LAMSAS in the Netherlands



Multidimensional scaling

Multidimensional scaling, or MDS, is a method to position a set of items in n-dimensional space, such that the distances in n-space correlate well with the true differences between the items.

We apply MDS in three dimension, and use the resulting coordinates as colour values. X, Y, and Z are used as red, green, and blue components. The result gives a reasonable impression of the major dialect contrasts. (Image top right.)


Using these simple red, green, and blue components (or their complements: cyan, magenta and yellow) is efficient in terms of using the full colour range of a computer monitor. However, these components do not scale in equal proportions. The green components contributes much to the contrast between light and dark, and blue contributes only little. In MDS, all axes are equally important, and rotations do not effect distances. However, swapping colour components does have a strong effect. Compare the image bottom right with the image top right. They are identical, MDS-wise.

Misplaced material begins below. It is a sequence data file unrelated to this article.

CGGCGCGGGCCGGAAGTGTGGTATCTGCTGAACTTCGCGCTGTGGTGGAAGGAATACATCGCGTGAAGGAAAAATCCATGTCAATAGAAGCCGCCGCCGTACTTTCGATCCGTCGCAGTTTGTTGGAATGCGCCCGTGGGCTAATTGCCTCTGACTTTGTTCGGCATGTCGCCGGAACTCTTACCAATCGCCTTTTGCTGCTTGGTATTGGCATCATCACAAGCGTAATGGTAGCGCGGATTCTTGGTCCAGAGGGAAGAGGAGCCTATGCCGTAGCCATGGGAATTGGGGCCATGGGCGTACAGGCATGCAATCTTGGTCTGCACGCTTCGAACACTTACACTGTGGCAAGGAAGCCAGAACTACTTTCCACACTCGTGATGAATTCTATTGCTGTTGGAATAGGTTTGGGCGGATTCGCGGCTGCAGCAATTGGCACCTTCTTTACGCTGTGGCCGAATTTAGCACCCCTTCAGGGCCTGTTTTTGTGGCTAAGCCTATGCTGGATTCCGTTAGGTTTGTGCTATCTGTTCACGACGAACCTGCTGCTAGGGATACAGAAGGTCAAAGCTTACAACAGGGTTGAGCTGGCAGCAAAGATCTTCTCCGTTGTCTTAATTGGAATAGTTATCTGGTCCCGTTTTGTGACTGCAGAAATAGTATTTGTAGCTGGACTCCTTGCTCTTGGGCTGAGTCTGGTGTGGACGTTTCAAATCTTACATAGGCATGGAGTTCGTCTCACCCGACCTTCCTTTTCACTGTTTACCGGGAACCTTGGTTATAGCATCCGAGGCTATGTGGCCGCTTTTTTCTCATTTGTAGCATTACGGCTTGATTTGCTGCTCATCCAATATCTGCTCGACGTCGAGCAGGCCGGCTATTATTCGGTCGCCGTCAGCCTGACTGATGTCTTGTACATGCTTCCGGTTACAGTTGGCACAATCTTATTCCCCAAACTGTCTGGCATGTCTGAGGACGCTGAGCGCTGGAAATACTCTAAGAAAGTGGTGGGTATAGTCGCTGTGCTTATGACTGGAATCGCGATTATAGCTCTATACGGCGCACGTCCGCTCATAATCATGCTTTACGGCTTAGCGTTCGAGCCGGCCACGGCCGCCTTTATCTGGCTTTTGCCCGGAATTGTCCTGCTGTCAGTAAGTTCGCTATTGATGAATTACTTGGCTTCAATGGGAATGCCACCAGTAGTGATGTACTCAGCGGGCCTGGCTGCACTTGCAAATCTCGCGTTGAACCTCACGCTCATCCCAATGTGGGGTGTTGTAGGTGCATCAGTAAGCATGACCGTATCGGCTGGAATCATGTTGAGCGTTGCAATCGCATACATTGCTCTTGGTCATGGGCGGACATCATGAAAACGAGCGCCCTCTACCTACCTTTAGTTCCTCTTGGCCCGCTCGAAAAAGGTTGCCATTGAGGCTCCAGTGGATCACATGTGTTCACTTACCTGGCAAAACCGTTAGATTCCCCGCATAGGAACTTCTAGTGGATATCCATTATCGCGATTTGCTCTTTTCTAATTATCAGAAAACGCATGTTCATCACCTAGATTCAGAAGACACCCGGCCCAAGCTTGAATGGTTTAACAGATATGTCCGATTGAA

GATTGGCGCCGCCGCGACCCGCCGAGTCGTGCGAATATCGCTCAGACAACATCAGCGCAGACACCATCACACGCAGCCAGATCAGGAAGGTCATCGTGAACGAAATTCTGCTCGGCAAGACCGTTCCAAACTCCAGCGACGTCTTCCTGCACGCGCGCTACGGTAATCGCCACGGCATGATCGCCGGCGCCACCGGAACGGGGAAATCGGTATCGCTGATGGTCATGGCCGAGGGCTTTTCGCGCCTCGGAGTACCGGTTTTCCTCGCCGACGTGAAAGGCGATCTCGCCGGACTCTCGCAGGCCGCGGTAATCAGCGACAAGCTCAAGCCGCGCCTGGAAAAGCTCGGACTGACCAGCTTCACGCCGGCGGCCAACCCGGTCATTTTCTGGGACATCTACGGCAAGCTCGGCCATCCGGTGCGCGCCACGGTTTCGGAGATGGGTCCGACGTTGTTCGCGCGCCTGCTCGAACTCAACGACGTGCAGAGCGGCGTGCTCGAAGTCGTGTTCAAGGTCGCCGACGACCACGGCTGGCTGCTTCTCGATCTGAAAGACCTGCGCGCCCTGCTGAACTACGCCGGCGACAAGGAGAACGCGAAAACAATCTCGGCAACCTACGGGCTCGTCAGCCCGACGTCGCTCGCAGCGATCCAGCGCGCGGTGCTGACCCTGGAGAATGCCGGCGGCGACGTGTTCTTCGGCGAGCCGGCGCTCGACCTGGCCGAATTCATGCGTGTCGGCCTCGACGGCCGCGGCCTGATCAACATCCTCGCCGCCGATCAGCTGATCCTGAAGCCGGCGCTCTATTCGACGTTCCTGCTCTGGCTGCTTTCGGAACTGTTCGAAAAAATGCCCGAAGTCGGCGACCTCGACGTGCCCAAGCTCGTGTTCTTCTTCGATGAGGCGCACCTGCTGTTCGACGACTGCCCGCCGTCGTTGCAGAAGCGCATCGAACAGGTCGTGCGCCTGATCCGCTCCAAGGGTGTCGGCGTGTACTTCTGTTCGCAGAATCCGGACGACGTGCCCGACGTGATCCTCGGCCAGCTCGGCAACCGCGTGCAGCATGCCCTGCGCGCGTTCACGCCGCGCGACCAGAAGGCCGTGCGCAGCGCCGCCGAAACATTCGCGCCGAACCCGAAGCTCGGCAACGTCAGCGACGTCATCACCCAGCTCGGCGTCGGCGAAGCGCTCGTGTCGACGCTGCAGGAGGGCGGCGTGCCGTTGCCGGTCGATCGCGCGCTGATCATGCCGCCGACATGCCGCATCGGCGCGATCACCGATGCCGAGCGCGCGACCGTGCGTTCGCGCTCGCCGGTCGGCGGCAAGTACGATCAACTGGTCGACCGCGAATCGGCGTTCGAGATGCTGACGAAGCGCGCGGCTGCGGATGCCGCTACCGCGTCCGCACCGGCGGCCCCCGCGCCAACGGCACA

Red, green, and blue are the axes used to define colours on a computer monitor. These three axes are not what the human eye uses to discriminates between colours. The human eye sees three contrast:

  • yellow versus blue
  • red versus green
  • light versus dark
The last contrast effects the first two. Colour blindness may effect one or more of these contrasts. For instance, red/green colour blindness (quite common among men) decreases the effect of the red versus green contrast.

To conclude: what may seem to the human eye as the most striking contrast in an MDS map not be the most striking differences as calculated by multidimensional scaling.